In the month's to come, as they remain trapped in a claustrophobic chamber deep underground, they will need faith and hope as well as food. Faith is a gift from the Invisible Magic Friend. We know this because the Big Book of Magic Stuff says so. The miners' faith in the skill and determination of the rescue workers shows what a really good thing faith is. Although I'm not going to mention them explicitly, this clearly implies that all other forms of faith are really good things too.

And while they have faith, we must have hope, that the miners will soon be freed and reunited with their loved ones once again.

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Dr Indarjit Singh CBE, director of the Network of Sikh Organisations 
Tuesday, 24 August, 2010, 08:19 AM - Lessons of history, Singh
Rating 4 out of 5 (Highly platitudinous)

The generosity of British contributors to Pakistan's relief fund is putting politicians around the world to shame.

This particular disaster reminds me of many other disasters that have happened in the past. Once again, these have been the fault of politicians drawing arbitrary lines on maps in order to stir up animosity against those on the other side of the line. Like the Mogul emperors, who wanted to draw a line around the whole of India, or the partition of India. Some people try to characterise these disasters as religious affairs, but that is a big bad lie. IT'S A LIE I tell you, A LIE! I know, I've been to enough interfaith conferences where people of completely different faiths have had a very nice buffet lunch together.

There was a case, just over 300 years ago, where a Sikh person helped a Muslim on the battlefield, which is exactly what you would expect from Sikh teaching. Sikhs also did some nice things during the war between India and Pakistan in 1971. It's possible that some Sikhs did nice things during the 1947 war and also during the 1965 war, but I don't have any information about them.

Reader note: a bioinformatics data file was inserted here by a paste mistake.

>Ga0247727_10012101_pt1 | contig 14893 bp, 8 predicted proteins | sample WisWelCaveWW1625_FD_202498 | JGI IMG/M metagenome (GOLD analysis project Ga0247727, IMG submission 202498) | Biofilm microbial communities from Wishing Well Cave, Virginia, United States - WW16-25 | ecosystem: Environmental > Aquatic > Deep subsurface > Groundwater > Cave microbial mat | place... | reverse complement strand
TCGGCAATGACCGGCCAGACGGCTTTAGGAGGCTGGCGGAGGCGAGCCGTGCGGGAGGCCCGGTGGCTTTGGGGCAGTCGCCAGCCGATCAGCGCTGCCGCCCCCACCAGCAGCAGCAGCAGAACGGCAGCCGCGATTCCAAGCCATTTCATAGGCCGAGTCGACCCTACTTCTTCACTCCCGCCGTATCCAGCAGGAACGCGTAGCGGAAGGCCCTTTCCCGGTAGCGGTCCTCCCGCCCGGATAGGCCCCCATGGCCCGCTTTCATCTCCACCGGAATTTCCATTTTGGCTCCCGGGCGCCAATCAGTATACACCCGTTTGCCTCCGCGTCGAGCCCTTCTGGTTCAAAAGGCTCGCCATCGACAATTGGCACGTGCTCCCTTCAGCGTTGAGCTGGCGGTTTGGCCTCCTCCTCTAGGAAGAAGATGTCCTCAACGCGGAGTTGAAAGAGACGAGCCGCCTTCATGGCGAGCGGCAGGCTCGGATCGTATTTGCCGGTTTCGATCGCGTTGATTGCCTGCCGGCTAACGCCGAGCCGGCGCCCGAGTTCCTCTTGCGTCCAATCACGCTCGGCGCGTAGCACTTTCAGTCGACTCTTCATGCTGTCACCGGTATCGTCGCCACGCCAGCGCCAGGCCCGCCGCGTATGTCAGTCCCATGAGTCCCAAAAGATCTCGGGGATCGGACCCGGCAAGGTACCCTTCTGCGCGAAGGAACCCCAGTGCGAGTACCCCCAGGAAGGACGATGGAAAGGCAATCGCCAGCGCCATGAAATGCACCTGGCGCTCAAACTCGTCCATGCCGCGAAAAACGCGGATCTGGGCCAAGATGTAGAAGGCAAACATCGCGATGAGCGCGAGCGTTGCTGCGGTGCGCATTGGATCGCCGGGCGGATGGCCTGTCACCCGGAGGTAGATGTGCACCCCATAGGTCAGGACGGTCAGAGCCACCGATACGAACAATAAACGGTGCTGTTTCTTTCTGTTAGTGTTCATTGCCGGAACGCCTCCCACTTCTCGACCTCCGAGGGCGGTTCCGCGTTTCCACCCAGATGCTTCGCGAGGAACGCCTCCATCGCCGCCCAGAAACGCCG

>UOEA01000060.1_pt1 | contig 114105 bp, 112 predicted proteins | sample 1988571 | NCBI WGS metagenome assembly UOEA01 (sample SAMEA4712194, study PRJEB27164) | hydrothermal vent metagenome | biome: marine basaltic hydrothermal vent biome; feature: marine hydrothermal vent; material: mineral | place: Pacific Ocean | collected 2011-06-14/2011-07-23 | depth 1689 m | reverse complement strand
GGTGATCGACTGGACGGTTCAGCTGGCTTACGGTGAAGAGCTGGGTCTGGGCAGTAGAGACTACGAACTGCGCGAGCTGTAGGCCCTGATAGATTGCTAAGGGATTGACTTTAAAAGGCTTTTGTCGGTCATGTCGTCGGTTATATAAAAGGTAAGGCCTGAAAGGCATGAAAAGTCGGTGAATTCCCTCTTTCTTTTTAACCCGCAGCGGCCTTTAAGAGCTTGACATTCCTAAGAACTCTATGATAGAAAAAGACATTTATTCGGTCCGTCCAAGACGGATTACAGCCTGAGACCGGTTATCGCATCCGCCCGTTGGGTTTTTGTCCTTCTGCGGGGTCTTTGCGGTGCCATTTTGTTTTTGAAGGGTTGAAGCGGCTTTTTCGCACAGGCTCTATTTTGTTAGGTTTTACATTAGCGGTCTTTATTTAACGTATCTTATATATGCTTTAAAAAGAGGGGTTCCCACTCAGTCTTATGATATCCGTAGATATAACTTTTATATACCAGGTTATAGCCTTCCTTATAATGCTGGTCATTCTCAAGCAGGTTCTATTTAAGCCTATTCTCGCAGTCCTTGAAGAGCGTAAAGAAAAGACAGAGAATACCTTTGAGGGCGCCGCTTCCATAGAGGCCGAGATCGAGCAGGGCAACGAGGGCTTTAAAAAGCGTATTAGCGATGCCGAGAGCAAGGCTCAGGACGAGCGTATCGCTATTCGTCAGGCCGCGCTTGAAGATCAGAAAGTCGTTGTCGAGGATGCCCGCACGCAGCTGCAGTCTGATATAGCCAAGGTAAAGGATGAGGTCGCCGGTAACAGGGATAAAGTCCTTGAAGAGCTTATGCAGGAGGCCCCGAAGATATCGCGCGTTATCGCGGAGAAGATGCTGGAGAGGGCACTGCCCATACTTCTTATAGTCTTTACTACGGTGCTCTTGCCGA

So, as you can see, when politicians don't interfere, people of differently faiths just naturally get along happily with one another.

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Rev Dr Dr David Wilkinson, Principal of St John's College Durham 
Monday, 23 August, 2010, 07:10 AM - Science, Wilkinson
Rating 5 out of 5 (Extraordinarily platitudinous)

T.S. Eliot said the world would end not with a bang but a whimper. Turns out he was right. Scientists have just discovered that the universe will expand forever. So ultimately the whole of the cosmos is pointless and futile and all your pathetic little lives are just worth nothing.

Unless you're a Christian that is. Those of you who aren't Christians and have managed to struggle out of bed to hear me this morning, are doubtless consumed with the meaningless of it all. You get up in the morning and think, oh no, not another day in this irrelevant existence. We Christians however, not in any way wishing to sound smug or arrogant, bounce out of bed in the morning, full of certainty about or specialness in creation. As a Rev Dr Dr, let me just assure you that our quite rational belief in the risen Lord and the bountifulness of His bigness, transforms our understanding of the world, giving our lives meaning and purpose and direction that all you lesser people of the wrong, or no, religion cannot possibly have.

And now, as a mark of the humility and uncertainty so characteristic of we Christians, a short quote from Paul Gascoigne, "I never make predictions and I never will."

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The Pope is Not Gay 
Saturday, 21 August, 2010, 08:29 AM - Not TFTD


Oh come on. Look at the ruby slippers. It's obvious he's a Friend of Dorothy!